29 September 2008

A New Use for Single Quote Marks?

My final posting for this Oz and Ends PUNCTUATION WEEK concerns a use of quotation marks in fiction that's not standard, as far as I can tell, but might become so.

In a few books, when the text quotes words that no character is saying in the present scene--words that a character has said before, or often says, or that another character imagines being said--that dialogue appears in single quote marks instead of the regular (American) double quote marks.

I first noticed this usage in Scott Turow's Presumed Innocent, published in 1987. Since then, I've kept my eyes open for other books using the same style, and the earliest book in which I've spotted it is Madeleine L'Engle's A Wind in the Door (1973), the first sequel to A Wrinkle in Time. (It may not be coincidence that both those titles came from Farrar, Straus & Giroux.)

Here are a couple of passages from A Wind in the Door, chapter three, showing this style in action:

The children were all fond of Dr. Louise, and trusted her completely as a physician, but they were not quite sure that she had their parents’ capacity to accept the extraordinary. Almost sure, but not quite. Dr. Colubra had a good deal in common with their parents; she, too, had given up work which paid extremely well in both money and prestige, to come live in this small rural village. (‘Too many of my colleagues have forgotten they are supposed to practice the art of healing. If I don’t have the gift of healing in my hands, then all my expensive training isn’t worth very much.’) She, too, had turned her back on the glitter of worldly success.
And a page later:
“You haven’t proven them to me,” Dr. Louise said. “Yet!” She looked slightly ruffled, like a little grey bird. Her short, curly hair was grey; her eyes were grey above a small beak of a nose; she wore a grey flannel suit. “The main reason I think you may be right is that you go to that idiot machine--” she pointed at the micro-electron microscope--“the way my husband used to go to his violin. It was always a lovers’ meeting.“

Mrs. Murry turned away from her ‘idiot machine.’ “I think I wish I’d never heard of farandolae, much less come to the conclusions--” She stopped abruptly, then said, “By the way, kids, I was rather surprised, just before you all barged into the lab, to have Mr. Jenkins call to suggest that we give Charles Wallace lessons in self-defense.”
I wouldn't have used single quote marks in those passages. (And I wouldn't have included the sixth comma in the first passage, or punctuated the clause about the micro-electron microscope within Dr. Louise’s dialogue like that, either.)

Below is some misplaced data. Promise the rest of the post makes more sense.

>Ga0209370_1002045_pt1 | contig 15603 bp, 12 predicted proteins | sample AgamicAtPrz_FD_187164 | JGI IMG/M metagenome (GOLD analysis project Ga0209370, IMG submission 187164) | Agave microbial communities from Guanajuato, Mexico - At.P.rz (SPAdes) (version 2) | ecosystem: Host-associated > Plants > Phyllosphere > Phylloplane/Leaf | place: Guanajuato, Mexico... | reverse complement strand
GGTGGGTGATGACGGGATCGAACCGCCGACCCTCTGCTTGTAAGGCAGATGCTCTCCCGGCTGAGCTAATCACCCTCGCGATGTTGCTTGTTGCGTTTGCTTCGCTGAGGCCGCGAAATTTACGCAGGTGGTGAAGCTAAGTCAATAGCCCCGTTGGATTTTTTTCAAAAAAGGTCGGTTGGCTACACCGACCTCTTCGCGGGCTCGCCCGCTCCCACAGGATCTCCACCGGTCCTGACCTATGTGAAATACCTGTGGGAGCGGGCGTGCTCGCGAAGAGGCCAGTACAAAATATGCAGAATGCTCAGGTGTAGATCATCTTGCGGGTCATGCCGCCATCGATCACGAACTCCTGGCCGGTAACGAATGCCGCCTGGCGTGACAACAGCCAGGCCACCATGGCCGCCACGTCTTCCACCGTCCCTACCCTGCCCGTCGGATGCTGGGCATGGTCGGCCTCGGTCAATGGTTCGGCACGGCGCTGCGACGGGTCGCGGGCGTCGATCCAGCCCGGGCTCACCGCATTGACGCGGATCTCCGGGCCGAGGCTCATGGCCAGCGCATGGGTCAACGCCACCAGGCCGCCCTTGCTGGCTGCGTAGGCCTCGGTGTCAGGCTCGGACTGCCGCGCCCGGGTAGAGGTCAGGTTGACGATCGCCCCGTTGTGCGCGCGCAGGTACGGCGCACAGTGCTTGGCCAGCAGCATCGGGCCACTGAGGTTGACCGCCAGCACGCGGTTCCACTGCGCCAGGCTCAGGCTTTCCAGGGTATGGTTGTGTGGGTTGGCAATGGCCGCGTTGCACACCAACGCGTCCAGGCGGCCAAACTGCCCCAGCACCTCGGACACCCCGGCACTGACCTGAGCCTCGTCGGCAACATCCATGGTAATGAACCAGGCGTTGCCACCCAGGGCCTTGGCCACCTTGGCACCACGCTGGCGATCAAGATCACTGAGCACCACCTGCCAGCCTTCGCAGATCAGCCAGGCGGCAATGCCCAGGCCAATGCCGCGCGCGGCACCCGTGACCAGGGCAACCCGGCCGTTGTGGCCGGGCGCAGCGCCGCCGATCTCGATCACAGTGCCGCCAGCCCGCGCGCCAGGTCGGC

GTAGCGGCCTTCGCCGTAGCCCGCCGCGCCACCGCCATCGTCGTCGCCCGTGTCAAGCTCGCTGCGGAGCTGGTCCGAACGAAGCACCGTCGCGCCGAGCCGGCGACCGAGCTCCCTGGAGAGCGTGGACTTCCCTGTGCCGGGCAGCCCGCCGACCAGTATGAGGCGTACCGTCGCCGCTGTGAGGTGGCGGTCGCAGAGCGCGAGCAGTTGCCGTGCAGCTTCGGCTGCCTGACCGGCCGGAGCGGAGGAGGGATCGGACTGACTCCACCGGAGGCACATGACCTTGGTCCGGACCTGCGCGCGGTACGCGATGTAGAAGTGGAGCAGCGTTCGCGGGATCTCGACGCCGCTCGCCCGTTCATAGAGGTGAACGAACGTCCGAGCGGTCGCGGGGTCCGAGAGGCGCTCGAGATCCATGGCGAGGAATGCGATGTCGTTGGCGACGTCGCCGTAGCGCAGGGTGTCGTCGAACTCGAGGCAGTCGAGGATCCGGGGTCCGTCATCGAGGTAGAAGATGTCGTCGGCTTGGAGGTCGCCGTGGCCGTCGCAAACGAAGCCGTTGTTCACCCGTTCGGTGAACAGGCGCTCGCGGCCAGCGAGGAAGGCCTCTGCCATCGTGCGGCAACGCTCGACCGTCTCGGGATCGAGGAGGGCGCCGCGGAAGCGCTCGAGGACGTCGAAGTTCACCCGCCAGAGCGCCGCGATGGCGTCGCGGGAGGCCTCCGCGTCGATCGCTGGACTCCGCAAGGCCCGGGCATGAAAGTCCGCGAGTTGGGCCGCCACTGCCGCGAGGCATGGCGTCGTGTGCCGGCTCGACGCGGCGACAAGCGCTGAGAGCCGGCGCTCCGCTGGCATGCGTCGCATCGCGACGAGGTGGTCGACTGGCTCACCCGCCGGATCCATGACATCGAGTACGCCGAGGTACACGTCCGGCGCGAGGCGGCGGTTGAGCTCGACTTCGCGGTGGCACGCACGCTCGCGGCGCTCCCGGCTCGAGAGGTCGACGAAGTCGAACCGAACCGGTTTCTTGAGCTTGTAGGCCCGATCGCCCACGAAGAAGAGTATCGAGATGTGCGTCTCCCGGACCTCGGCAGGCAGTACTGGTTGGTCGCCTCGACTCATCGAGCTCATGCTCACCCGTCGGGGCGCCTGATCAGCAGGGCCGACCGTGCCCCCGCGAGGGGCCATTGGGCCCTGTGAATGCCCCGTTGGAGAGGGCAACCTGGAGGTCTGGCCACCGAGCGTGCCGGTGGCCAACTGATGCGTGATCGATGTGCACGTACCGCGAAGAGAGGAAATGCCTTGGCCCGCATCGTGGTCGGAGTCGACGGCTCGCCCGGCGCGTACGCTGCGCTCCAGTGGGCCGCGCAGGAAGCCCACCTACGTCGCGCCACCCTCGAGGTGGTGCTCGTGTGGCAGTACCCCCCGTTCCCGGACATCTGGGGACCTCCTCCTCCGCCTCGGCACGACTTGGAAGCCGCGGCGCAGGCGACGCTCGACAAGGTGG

I’ve looked in style guides to see if any state this usage is standard, or even a common option, and haven’t found one that recommends treating some quotations differently from others this way. The closest guideline is a Chicago Manual of Style stipulation that in philosophical and linguistic texts certain terms might be enclosed in single quote marks (14th edition, 6.67 and 6.74).

To prepare for this posting, I kept watch for an example of standard use of quote marks in the same situation, and found one in Gail Gauthier's The Hero of Ticonderoga (2001):
Mom sighed one of her “I’m trying to keep from killing you” sighs. “No, it does not.”
The dialogue that start “I’m trying...” would be within single quote marks in the system L'Engle and Turow used. That might even be clearer about what's spoken aloud in that scene and what the narrator is recalling from earlier moments. But until that system becomes standard, and readers know how to interpret it on the fly, I think it risks being confusing instead of clarifying.

Has anyone else come across this quirk of punctuation? Has it gotten into any style guides? Does anyone use it all the time?

3 comments:

J. L. Bell said...

This blog on small business and the environment is the only place in about twenty years that I've seen anything like this use of single quote marks described.

The blog says: Second, single quotes are often used where it’s not a direct quotation but referring to a common expression. For example. The property was described as ‘a handyman’s dream’."

That blog is based in New Zealand, so it may not reflect American (or British) standards.

gail said...

I used to use single quotes in situations like you describe here. I don't know where I picked that up, but my thinking was that double quotes were for dialogue and singles were for other situations. The copyeditors at G.P. Putnam prefer double quotes, what they, too, refer to as the American style. Ninety-nine percent of the time, I defer to them in all punctuation and usage matters. Since working with them, I've switched over to the double quotes, too.

After reading this post, I'm glad I did.

J. L. Bell said...

Interesting. Some of my writing-group colleagues have also picked up the style. From where? Who can say?

Unlike some other things I've discussion during my PUNCTUATION WEEK, I don't think this usage is necessarily an error. It's not mistaken (like apostrophes in plurals), ugly (like straight quotes in a non-typewriter font), or potentially confusing. Indeed, it could avoid confusion as long as both writer and reader know the same code.

Perhaps, like new word uses or new words, this use of punctuation will bubble up from writers like L'Engle and Turow and get into the style guides. It just hasn't happened yet.